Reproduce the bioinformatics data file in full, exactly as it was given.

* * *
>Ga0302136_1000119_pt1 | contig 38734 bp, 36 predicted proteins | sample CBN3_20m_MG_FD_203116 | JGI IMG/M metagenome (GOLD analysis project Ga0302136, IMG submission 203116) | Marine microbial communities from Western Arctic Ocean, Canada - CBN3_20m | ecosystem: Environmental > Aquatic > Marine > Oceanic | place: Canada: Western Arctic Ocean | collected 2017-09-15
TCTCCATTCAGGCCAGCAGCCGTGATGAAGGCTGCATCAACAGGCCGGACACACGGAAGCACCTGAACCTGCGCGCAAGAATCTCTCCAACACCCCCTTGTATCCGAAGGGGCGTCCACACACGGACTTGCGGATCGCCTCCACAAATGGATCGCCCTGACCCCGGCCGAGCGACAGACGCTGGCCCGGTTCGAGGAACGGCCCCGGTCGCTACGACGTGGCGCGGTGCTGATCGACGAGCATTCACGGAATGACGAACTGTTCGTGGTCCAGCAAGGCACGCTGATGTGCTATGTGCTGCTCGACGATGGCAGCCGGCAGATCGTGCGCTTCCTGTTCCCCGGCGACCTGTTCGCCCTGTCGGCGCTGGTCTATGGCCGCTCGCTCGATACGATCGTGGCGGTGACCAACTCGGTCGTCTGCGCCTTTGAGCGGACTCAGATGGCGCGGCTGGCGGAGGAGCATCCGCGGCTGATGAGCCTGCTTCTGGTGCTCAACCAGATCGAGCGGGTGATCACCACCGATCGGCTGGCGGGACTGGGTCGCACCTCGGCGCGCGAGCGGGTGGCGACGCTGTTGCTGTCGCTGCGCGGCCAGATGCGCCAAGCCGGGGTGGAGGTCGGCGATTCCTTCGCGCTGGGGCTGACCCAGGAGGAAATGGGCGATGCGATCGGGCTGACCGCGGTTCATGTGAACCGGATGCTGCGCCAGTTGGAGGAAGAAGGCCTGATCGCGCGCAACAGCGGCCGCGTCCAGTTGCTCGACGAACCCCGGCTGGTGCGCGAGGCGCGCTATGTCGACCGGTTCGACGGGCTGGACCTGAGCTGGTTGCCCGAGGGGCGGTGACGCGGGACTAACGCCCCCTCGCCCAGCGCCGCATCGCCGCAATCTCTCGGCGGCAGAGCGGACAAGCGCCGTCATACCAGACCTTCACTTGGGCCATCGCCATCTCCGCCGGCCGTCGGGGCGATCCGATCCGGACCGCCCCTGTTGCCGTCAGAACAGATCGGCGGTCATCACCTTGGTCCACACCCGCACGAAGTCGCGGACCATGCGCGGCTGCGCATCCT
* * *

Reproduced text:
>Ga0302136_1000119_pt1 | contig 38734 bp, 36 predicted proteins | sample CBN3_20m_MG_FD_203116 | JGI IMG/M metagenome (GOLD analysis project Ga0302136, IMG submission 203116) | Marine microbial communities from Western Arctic Ocean, Canada - CBN3_20m | ecosystem: Environmental > Aquatic > Marine > Oceanic | place: Canada: Western Arctic Ocean | collected 2017-09-15
TCTCCATTCAGGCCAGCAGCCGTGATGAAGGCTGCATCAACAGGCCGGACACACGGAAGCACCTGAACCTGCGCGCAAGAATCTCTCCAACACCCCCTTGTATCCGAAGGGGCGTCCACACACGGACTTGCGGATCGCCTCCACAAATGGATCGCCCTGACCCCGGCCGAGCGACAGACGCTGGCCCGGTTCGAGGAACGGCCCCGGTCGCTACGACGTGGCGCGGTGCTGATCGACGAGCATTCACGGAATGACGAACTGTTCGTGGTCCAGCAAGGCACGCTGATGTGCTATGTGCTGCTCGACGATGGCAGCCGGCAGATCGTGCGCTTCCTGTTCCCCGGCGACCTGTTCGCCCTGTCGGCGCTGGTCTATGGCCGCTCGCTCGATACGATCGTGGCGGTGACCAACTCGGTCGTCTGCGCCTTTGAGCGGACTCAGATGGCGCGGCTGGCGGAGGAGCATCCGCGGCTGATGAGCCTGCTTCTGGTGCTCAACCAGATCGAGCGGGTGATCACCACCGATCGGCTGGCGGGACTGGGTCGCACCTCGGCGCGCGAGCGGGTGGCGACGCTGTTGCTGTCGCTGCGCGGCCAGATGCGCCAAGCCGGGGTGGAGGTCGGCGATTCCTTCGCGCTGGGGCTGACCCAGGAGGAAATGGGCGATGCGATCGGGCTGACCGCGGTTCATGTGAACCGGATGCTGCGCCAGTTGGAGGAAGAAGGCCTGATCGCGCGCAACAGCGGCCGCGTCCAGTTGCTCGACGAACCCCGGCTGGTGCGCGAGGCGCGCTATGTCGACCGGTTCGACGGGCTGGACCTGAGCTGGTTGCCCGAGGGGCGGTGACGCGGGACTAACGCCCCCTCGCCCAGCGCCGCATCGCCGCAATCTCTCGGCGGCAGAGCGGACAAGCGCCGTCATACCAGACCTTCACTTGGGCCATCGCCATCTCCGCCGGCCGTCGGGGCGATCCGATCCGGACCGCCCCTGTTGCCGTCAGAACAGATCGGCGGTCATCACCTTGGTCCACACCCGCACGAAGTCGCGGACCATGCGCGGCTGCGCATCCT